7. Incentives/rewards for participation. Everybody loves a reward, especially when it’s for doing something they know they should be doing anyway.
The 34 percent of employers who are capitalizing on this by offering incentives for employees to get involved with their own financial wellness will no doubt reap their own rewards—far beyond the value of what they’re providing to their employees.
8. Privacy/security/fraud protection advice. To realize how important this is, you only need look at the latest headlines.
How to safeguard one’s privacy and security and protect oneself from fraud is something everyone needs to know in an age of hackers, spammers and phishermen—but few people are savvy enough to protect themselves without at least a little training.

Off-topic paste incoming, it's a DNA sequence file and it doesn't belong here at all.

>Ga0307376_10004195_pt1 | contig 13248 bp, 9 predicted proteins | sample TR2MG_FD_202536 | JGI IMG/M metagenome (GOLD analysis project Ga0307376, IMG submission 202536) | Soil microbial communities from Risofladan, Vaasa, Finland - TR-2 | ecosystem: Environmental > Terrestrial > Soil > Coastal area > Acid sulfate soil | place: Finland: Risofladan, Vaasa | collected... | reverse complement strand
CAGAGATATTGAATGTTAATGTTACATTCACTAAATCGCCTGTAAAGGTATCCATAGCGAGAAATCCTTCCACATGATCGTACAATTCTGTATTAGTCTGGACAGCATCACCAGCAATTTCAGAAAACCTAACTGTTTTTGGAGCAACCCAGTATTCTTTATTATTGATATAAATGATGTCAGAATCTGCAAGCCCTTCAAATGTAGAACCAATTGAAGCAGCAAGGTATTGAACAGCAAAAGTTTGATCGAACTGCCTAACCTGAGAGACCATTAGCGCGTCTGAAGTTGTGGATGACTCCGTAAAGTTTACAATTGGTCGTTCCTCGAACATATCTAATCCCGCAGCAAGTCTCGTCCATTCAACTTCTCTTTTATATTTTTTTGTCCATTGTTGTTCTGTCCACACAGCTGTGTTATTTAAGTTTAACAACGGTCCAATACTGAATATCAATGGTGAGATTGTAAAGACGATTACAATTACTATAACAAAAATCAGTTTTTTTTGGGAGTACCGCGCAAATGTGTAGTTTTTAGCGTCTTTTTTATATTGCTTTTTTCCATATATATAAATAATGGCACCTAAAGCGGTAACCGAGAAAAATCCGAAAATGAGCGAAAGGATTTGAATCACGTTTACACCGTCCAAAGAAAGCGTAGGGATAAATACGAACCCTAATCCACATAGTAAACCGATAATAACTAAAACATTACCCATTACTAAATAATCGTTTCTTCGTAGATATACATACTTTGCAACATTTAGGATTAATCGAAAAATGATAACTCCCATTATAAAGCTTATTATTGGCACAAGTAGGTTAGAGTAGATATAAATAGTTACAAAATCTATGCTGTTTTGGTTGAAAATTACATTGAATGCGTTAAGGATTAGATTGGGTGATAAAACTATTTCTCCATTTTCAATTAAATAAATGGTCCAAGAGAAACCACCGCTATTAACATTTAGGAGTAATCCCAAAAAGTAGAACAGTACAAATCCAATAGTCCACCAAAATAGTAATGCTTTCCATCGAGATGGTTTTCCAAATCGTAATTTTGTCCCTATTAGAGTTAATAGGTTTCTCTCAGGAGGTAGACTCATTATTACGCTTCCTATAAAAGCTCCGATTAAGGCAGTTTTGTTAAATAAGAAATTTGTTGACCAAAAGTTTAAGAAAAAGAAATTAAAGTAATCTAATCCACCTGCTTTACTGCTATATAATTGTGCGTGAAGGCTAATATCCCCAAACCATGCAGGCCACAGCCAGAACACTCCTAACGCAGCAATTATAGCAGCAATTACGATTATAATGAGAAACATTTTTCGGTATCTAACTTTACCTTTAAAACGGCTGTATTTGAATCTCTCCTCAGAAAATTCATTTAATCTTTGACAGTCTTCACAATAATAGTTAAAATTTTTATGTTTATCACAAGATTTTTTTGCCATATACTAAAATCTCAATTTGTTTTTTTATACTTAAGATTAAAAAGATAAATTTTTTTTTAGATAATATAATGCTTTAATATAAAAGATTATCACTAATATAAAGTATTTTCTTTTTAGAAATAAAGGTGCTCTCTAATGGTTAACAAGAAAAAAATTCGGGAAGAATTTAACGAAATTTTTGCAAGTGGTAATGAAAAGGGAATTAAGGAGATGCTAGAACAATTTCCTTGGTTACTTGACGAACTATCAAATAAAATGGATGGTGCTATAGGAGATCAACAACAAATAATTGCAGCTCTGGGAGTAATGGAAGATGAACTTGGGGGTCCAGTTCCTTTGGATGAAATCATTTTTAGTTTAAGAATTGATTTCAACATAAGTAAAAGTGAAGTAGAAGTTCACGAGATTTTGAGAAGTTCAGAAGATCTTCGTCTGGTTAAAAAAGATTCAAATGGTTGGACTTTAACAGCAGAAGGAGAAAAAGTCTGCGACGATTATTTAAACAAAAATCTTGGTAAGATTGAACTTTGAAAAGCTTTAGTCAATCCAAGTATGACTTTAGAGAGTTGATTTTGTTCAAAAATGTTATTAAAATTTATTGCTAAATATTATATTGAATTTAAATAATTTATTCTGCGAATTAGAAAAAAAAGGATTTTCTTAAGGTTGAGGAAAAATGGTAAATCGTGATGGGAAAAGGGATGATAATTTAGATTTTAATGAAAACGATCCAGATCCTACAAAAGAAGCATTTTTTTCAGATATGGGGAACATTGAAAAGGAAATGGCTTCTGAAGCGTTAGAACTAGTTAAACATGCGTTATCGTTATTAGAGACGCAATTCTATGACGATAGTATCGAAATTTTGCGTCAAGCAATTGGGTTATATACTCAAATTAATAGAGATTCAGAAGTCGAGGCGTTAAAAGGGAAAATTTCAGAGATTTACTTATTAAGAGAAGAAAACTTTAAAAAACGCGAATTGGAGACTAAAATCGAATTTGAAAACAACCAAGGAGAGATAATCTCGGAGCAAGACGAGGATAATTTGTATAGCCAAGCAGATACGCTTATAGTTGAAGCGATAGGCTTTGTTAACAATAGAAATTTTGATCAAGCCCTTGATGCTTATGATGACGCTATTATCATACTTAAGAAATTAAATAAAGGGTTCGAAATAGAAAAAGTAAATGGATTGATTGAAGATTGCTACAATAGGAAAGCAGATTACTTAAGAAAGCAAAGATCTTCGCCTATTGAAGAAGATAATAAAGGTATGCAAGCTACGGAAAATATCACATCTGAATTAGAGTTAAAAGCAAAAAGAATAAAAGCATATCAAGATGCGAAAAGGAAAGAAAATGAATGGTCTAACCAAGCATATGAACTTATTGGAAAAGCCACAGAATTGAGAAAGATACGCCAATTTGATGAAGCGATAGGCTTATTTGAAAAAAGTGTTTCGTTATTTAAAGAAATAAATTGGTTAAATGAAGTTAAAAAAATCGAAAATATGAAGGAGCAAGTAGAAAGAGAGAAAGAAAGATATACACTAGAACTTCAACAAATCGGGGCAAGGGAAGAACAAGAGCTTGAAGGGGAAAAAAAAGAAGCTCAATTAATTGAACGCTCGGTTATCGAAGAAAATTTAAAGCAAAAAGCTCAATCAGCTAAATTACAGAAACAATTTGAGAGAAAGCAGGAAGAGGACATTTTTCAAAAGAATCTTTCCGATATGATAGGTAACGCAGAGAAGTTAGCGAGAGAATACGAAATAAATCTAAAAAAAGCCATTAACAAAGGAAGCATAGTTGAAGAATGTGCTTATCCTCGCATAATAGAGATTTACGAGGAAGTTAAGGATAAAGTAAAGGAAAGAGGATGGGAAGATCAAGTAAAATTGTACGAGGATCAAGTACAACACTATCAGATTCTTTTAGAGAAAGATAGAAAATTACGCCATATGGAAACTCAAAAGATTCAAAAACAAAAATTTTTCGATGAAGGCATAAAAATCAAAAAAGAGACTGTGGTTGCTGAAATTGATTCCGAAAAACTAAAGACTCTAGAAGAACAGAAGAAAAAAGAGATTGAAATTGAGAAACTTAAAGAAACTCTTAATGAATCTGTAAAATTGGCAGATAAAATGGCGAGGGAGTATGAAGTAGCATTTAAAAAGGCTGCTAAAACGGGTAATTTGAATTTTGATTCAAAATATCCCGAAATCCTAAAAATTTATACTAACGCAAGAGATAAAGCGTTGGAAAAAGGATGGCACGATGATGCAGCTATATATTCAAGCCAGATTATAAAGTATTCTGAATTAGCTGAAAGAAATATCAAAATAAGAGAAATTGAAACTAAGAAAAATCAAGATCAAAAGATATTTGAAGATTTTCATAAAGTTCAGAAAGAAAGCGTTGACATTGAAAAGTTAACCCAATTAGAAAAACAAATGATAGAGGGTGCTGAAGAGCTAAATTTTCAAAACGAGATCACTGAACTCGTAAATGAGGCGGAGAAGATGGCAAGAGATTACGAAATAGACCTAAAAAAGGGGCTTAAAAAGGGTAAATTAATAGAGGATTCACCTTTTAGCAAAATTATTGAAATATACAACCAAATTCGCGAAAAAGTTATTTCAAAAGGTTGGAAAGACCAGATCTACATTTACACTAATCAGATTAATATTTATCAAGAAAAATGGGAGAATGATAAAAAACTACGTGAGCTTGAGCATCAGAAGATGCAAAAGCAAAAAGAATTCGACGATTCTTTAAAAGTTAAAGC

If only 27 percent of employers are providing this kind of education for their employees, the rest ought to consider the benefits to their firms when employees are more attuned to the potential for identity theft to impair their health benefits or for employees to be aware of such hacker strategies as spear phishing schemes that target them to gain entree through the employer’s security systems.
9. Saving for college programs. The high cost of college and the crushing weight of student loan debt amount to a huge burden on employees that more than just 26 percent of employers should be anxious to lift.